What is there to say? I'm not very interesting. I'm not a good writer. I don't even dress well. If you insist on knowing something about me just wander through the archives. It's all there.

Thursday, January 12, 2006

On simple

I always cringe when I hear someone say, "Oh, it will be easy. It’s such a simple project."

That word, "simple" is a killer. It can be easy to execute a simple project, but it is more difficult to have it be perceived as a successful project. I have a theory about why this is the case. I could call it the "Splintered Focus is Kinder" theory. It is human nature to be more attuned to tiny flaws when we are asked to critique things that are easy to examine. The more complex the object of our attention, the less aware we are of the minuscule flaws.

Imagine that you are told, before entering a room, that you will have one hour to study the quality of the contents of the room. You enter the room and see one cardboard box. For the next hour, you study the cardboard box. You note each tiny dent, scrape, and irregularity in that box. When you leave the room after one hour, no matter how perfect the box may have been chances are that you will have an extensive list of flaws to present. Your impression of the quality of the box will be colored by the time and effort required to find the tiny flaws. You want to have some criticisms to show for your time.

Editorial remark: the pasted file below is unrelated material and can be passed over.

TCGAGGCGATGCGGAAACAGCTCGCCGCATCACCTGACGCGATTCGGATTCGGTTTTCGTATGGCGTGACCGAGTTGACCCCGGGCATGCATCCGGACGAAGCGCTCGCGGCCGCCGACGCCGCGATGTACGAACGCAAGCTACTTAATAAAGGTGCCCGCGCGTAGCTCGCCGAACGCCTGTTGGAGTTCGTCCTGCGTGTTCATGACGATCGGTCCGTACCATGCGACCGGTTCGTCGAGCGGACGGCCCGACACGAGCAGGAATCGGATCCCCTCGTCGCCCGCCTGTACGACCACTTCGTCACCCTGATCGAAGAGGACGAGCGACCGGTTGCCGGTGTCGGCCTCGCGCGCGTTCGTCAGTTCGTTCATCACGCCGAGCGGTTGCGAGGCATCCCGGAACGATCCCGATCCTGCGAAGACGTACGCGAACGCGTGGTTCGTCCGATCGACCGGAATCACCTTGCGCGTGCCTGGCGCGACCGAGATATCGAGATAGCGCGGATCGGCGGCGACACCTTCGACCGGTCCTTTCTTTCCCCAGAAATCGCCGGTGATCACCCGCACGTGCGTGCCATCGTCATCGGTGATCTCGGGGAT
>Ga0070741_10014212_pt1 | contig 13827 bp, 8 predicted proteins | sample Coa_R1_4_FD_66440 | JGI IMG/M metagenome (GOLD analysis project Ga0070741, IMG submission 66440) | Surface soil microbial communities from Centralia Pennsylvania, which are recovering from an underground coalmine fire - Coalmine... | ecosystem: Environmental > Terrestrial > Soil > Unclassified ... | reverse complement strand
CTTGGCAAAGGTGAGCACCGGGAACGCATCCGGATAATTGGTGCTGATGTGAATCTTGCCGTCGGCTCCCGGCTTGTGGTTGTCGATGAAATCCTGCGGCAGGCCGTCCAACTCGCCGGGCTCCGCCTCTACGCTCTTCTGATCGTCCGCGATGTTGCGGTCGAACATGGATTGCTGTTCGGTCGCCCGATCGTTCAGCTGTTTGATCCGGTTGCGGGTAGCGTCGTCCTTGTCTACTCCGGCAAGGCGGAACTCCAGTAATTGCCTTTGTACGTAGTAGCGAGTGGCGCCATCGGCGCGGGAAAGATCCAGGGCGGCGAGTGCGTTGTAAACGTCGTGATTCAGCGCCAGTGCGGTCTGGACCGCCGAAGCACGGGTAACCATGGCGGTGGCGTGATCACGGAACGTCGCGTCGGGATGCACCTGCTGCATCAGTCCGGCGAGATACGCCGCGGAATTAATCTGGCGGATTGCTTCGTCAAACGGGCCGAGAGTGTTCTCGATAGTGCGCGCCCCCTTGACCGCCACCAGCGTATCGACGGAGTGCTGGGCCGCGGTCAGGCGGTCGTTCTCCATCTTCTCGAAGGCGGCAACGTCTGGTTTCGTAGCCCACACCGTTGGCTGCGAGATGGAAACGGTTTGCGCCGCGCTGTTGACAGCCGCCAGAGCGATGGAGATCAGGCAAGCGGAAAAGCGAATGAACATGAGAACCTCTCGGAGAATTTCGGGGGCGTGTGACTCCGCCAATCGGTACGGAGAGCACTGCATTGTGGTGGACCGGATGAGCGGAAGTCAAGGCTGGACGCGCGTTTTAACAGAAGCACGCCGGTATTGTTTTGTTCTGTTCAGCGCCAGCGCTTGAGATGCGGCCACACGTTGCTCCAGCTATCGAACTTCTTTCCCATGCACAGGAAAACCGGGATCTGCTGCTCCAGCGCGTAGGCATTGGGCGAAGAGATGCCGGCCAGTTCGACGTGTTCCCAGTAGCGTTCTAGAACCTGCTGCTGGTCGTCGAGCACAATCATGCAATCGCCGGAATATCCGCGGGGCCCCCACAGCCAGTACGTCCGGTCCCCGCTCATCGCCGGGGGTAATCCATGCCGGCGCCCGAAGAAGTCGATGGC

Now imagine, that you enter a second room with the same set of instructions. This time you find one thousand boxes. You will look over the boxes and although you may notice some of the more obvious flaws, many others will escape your notice in the complex interaction of surfaces that are presented to you. When you leave the room, you may have some generalized misgivings and make note of some of the more glaring defects, but it is doubtful that your report will be replete with the individual deficiencies for every single box.

In the first room, one hundred percent of your focus was on that single box. In the second room is doubtful that any individual box received more than a tiny fraction of your time and attention. Even if we allowed you ten hours to critique the second room, it is still likely that your response would be based on a general impression of quality rather than a detailed inspection of each individual surface. It is possible to hide a lot of flaws and still have a very successful project when the final product is composed of a number of seemingly complex interactions. The overall impression of those who judge your work becomes much more important to their final judgment than their examination of each individual element.

Getting "simple" to be perceived, as being "right" is really quite complex. I would much rather be in charge of an obviously complex project. It is much simpler to do well.


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